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London mayor, Boris Johnson has warned that all Uber drivers could be routinely breaking the law every time they get behind the wheel and use the Uber app. He has said the use of the app to hail a cab is essentially the same as hailing a cab, which is only permitted for black cab drivers, and has also questioned whether mobile phone apps that are used by drivers to calculate distance and cost are taximeters, in which case their use could also be deemed illegal.

Uber is a relatively new company, which started in the USA and has now been adopted in London and Manchester. Drivers are said to be vetted by the company, their vehicles registered, and they can then be called upon to driver Uber passengers to their destination. Passengers only need to install an app and can then use the app to effectively hail a taxi; a practice that black cab drivers have said is only legally allowed to be practiced by them. Despite previous fallings out with black cabbies, Mr Johnson has seemingly lent his support to the argument of the black cab drivers, by saying that Uber drivers are routinely breaking the law whenever they respond to such hails.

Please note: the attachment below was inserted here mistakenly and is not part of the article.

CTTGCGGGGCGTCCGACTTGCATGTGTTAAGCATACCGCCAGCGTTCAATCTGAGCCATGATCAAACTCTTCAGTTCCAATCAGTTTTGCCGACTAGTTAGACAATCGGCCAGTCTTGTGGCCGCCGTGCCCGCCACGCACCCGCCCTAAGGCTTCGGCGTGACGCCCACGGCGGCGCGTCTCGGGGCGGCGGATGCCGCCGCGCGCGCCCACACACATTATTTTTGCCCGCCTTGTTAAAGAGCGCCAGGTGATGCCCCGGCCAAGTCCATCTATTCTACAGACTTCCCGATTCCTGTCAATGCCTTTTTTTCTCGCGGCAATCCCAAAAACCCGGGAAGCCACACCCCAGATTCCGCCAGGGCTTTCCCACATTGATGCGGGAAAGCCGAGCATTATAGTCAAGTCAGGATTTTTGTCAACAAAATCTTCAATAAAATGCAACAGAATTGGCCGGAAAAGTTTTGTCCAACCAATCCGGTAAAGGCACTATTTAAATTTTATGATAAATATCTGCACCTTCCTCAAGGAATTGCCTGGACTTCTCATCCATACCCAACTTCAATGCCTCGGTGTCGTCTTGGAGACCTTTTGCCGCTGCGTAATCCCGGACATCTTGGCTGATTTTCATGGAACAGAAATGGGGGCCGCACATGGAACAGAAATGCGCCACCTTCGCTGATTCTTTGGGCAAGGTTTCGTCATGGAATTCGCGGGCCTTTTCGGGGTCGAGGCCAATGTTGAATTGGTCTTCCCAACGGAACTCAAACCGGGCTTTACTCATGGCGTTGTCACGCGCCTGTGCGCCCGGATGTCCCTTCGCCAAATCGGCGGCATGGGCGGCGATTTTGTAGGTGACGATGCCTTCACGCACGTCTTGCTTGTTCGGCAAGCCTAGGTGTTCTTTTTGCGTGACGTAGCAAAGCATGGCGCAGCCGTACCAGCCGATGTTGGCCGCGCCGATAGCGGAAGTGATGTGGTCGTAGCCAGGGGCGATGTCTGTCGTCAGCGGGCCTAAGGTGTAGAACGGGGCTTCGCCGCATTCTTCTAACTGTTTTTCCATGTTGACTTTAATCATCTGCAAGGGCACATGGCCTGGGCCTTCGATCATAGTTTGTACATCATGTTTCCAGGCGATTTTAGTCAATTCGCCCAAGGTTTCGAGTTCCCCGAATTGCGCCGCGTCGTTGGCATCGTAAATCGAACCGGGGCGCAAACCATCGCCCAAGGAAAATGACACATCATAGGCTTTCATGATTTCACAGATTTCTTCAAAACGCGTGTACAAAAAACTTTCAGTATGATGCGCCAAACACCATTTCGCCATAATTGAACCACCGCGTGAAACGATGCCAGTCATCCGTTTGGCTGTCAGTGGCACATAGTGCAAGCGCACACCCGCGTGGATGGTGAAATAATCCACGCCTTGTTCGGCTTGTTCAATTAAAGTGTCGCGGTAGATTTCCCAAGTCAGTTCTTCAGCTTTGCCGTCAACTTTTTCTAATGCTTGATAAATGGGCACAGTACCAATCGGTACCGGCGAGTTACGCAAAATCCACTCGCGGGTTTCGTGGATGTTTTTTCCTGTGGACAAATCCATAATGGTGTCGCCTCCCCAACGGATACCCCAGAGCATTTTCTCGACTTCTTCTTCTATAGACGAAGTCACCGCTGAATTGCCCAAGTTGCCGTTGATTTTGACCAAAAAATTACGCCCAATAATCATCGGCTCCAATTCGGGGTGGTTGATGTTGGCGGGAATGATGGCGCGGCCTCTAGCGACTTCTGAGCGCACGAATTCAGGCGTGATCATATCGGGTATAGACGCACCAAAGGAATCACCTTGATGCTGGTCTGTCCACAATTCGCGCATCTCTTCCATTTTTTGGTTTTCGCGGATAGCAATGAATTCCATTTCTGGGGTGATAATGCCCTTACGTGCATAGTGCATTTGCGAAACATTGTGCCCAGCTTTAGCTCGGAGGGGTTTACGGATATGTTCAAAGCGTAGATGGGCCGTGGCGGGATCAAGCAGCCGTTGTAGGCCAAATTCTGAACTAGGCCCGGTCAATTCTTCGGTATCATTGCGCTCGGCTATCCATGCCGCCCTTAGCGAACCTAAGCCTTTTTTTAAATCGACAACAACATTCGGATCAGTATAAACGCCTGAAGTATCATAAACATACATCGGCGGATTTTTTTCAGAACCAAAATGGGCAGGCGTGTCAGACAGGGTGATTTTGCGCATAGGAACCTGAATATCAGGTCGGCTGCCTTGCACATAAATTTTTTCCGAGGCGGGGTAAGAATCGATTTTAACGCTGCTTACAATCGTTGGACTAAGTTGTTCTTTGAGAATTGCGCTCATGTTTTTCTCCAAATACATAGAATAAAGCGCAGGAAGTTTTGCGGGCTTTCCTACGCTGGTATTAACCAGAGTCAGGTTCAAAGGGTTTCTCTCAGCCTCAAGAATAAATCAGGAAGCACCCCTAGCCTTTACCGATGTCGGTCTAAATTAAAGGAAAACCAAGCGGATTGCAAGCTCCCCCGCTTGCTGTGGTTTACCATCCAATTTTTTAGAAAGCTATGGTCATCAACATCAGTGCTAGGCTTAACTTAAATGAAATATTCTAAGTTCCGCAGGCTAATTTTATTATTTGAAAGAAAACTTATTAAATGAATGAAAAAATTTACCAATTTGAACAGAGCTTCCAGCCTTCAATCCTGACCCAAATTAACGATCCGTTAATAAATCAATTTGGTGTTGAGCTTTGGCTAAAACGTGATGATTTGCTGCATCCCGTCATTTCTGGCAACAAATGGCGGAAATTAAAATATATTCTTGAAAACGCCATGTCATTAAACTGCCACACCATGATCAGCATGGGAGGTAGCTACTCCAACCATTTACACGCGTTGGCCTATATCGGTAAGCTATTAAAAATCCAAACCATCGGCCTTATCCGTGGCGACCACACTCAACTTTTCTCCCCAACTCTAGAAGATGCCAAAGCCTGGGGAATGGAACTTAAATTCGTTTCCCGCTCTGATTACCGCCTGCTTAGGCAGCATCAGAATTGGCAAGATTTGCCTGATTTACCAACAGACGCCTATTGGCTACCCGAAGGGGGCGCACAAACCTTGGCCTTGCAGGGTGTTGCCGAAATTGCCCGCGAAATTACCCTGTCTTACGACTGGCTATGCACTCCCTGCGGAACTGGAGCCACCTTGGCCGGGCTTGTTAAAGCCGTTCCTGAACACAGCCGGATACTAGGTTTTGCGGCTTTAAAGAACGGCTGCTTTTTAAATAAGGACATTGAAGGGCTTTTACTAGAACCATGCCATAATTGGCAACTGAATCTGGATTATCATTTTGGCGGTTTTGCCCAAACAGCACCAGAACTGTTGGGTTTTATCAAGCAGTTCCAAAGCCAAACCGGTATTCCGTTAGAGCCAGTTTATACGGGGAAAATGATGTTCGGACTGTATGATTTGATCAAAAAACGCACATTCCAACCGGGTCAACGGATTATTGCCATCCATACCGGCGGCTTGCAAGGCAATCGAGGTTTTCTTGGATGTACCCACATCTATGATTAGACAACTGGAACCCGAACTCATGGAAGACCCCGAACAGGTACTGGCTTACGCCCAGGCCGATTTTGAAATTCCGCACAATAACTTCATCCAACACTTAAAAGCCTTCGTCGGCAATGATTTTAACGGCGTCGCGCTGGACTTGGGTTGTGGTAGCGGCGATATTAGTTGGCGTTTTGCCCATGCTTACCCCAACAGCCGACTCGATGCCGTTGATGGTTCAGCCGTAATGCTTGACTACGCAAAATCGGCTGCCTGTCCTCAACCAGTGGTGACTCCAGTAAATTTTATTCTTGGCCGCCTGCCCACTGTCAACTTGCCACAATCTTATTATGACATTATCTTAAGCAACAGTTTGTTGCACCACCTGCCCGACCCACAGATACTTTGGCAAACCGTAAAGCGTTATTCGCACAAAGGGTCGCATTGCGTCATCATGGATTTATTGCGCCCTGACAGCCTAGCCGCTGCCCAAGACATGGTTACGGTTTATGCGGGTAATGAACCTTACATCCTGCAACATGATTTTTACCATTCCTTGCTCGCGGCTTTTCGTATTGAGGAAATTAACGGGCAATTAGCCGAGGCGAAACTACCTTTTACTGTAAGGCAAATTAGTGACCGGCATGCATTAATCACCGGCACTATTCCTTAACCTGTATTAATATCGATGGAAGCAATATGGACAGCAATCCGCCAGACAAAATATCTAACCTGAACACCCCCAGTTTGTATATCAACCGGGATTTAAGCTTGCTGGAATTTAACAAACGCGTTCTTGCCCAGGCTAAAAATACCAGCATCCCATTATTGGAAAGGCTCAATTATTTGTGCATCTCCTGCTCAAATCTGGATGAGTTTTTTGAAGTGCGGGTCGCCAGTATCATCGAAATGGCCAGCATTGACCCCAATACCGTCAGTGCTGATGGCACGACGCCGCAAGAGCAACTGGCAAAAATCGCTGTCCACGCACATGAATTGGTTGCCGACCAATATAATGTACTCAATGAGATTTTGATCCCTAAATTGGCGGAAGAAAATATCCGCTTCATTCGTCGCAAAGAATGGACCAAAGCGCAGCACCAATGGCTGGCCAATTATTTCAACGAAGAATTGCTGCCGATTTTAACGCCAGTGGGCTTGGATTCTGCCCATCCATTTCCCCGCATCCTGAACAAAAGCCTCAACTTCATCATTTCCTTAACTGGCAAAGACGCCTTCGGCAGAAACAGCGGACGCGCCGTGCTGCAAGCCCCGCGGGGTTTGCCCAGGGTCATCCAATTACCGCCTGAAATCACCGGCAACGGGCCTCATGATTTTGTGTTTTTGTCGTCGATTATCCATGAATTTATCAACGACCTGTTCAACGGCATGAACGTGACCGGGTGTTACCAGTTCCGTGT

Black cabbies and Transport for London have also questioned the app that is used by Uber drivers and its legality. The app not only tracks cars, showing customers a photo of the driver, providing them with the registration plate of the vehicle that will collect them, and allowing them to see exactly where the car is while on its way to collect them. It is also used to register a credit card, and then used to determine the cost of the journey by calculating the time and distance travelled.

TfL has said that this calculative process means that the mobile phone and app technology is equivalent to that of a taximeter, and that only black cab drivers with The Knowledge are permitted to use this kind of device. Private hire drivers must provide a fixed fee before the journey begins, and cannot deviate from this charge.